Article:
The Impact of the Pandemic on Component Supplies

Over the last year or so, most of us have experienced shortages and supply issues on everything from toilet rolls to bicycles. Unfortunately, our industry has been particularly hard hit by what has become a global problem of electronic component shortages.

There are several factors that have caused these shortages, almost all of which are tied to the pandemic. Initially, the companies that manufacture silicon chips, wafers and semi-conductors for our industry anticipated a huge reduction in demand, as around the world businesses planned to furlough, downsize or even close. The situation was unprecedented, nobody quite knew what to expect, and everyone feared the worst for manufacturing.

THE IMPACT OF THE PANDEMIC ON COMPONENT SUPPLIES

In reality the opposite happened, and the situation led to an extraordinary shift to home working, increased requirement for remote systems, contactless devices and other means to avoid person to person contact. All of this created additional demand for the electronic components that had already been scaled back.

Most of the factories had already mothballed or reduced shifts, both to save costs and reduce risk on the production line. By the time the demand became obvious, supply levels were already exhausted and manufacturers struggled to catch up.

Thankfully, the industry is now making up for lost time by increasing capacity, staff and even factory space, however this will still impact the market with lead times expected to be extended until at least 2022 and possibly 2023. Currently, most new electronics orders are looking at around 52+ weeks to delivery. We can see this across the world for all manufacturing, from cars to computers and everything in between.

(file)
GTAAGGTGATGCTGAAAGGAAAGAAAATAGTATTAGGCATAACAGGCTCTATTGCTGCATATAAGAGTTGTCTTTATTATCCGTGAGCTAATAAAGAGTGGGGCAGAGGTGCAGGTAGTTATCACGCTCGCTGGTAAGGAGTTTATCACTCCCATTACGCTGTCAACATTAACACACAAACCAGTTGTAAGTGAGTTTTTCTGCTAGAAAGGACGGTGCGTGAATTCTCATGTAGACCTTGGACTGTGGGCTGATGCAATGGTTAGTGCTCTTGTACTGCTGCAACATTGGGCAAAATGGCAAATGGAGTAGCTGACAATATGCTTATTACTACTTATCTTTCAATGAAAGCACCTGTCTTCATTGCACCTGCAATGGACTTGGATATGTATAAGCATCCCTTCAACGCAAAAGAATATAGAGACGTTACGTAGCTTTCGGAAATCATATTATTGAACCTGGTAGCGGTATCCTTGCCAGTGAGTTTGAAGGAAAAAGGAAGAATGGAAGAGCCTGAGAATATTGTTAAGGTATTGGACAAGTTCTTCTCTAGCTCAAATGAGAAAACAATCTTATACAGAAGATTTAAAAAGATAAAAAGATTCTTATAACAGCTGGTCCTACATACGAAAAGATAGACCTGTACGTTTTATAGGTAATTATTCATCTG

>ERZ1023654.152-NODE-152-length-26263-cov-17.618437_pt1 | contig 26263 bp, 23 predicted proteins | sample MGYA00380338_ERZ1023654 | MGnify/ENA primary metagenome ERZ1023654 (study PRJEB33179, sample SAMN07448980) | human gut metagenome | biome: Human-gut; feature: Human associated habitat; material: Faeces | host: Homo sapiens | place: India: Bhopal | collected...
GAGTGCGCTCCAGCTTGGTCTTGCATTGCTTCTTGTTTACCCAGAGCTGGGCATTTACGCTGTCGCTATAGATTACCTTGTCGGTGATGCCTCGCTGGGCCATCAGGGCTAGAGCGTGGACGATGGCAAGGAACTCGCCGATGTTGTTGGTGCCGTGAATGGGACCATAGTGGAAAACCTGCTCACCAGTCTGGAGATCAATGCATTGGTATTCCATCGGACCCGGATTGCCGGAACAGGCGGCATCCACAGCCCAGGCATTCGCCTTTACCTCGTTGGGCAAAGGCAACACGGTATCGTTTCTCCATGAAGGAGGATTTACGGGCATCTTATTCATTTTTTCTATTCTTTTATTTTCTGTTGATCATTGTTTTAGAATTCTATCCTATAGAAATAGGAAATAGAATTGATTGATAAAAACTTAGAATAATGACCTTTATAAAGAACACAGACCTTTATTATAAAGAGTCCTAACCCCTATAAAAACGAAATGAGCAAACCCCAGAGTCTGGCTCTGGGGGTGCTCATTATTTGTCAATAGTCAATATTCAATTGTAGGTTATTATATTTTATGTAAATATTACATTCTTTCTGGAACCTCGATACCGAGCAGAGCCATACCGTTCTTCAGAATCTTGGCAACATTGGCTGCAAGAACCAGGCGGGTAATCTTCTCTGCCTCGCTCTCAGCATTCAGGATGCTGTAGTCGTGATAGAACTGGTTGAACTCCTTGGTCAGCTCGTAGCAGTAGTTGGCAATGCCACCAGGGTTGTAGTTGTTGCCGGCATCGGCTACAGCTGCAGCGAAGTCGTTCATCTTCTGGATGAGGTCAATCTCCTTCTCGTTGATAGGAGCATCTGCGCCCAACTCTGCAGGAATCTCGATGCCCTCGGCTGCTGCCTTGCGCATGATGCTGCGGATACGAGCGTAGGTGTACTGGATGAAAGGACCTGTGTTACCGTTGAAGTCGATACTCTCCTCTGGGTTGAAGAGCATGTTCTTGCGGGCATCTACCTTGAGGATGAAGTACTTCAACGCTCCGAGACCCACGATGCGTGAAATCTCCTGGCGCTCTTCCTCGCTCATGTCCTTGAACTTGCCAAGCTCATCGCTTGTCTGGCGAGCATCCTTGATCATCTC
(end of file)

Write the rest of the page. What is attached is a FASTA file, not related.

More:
What are we doing to mitigate the issue? Upon seeing the increased demand and declining supply, we have ensured long-term orders with suppliers were still going to be fulfilled. Where we saw gaps, we have worked hard to secure parts from other sources, albeit we have had to pay a premium to do so. We have also placed ‘at risk’ orders for components where we don’t currently have firm sales booked, to ensure we are able to build and supply future units to customers without such a long wait.

Despite all these measures, and like almost every company dealing with electronics, we have been forced to extend delivery times on all products. We may also have to review future pricing, however at present we are absorbing all additional costs to help as much as we can.

For Operators and Local Authorities, the best way to help us meet your requirements and expectations at present is to make sure we can get as much visibility of upcoming potential equipment needs, through forecasting and ordering as early as possible.

We are all looking forward to the supply chain returning to normal soon, but if you have any questions or concerns please don’t hesitate to get in touch with our team at [email protected].

This article was originally published by Ticketer.

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